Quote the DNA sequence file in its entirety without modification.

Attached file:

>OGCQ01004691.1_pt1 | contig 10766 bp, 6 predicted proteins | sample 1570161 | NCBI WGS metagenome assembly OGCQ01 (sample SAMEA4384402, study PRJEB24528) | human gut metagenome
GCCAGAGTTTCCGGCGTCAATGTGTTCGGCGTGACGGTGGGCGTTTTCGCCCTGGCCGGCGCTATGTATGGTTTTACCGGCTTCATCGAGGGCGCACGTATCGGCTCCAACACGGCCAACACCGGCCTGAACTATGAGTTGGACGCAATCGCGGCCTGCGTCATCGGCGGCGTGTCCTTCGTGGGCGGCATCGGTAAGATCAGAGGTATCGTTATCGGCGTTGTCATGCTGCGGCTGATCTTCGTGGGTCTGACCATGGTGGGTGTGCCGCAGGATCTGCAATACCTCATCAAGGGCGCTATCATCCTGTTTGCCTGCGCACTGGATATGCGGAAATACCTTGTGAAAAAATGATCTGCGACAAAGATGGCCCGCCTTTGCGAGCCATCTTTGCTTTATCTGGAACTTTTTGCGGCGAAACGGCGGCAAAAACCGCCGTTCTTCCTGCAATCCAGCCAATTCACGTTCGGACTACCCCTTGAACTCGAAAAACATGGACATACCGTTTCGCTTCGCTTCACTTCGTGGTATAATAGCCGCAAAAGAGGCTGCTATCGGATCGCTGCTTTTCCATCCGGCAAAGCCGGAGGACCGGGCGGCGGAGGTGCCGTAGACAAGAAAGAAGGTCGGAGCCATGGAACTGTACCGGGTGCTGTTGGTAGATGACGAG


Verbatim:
>OGCQ01004691.1_pt1 | contig 10766 bp, 6 predicted proteins | sample 1570161 | NCBI WGS metagenome assembly OGCQ01 (sample SAMEA4384402, study PRJEB24528) | human gut metagenome
GCCAGAGTTTCCGGCGTCAATGTGTTCGGCGTGACGGTGGGCGTTTTCGCCCTGGCCGGCGCTATGTATGGTTTTACCGGCTTCATCGAGGGCGCACGTATCGGCTCCAACACGGCCAACACCGGCCTGAACTATGAGTTGGACGCAATCGCGGCCTGCGTCATCGGCGGCGTGTCCTTCGTGGGCGGCATCGGTAAGATCAGAGGTATCGTTATCGGCGTTGTCATGCTGCGGCTGATCTTCGTGGGTCTGACCATGGTGGGTGTGCCGCAGGATCTGCAATACCTCATCAAGGGCGCTATCATCCTGTTTGCCTGCGCACTGGATATGCGGAAATACCTTGTGAAAAAATGATCTGCGACAAAGATGGCCCGCCTTTGCGAGCCATCTTTGCTTTATCTGGAACTTTTTGCGGCGAAACGGCGGCAAAAACCGCCGTTCTTCCTGCAATCCAGCCAATTCACGTTCGGACTACCCCTTGAACTCGAAAAACATGGACATACCGTTTCGCTTCGCTTCACTTCGTGGTATAATAGCCGCAAAAGAGGCTGCTATCGGATCGCTGCTTTTCCATCCGGCAAAGCCGGAGGACCGGGCGGCGGAGGTGCCGTAGACAAGAAAGAAGGTCGGAGCCATGGAACTGTACCGGGTGCTGTTGGTAGATGACGAG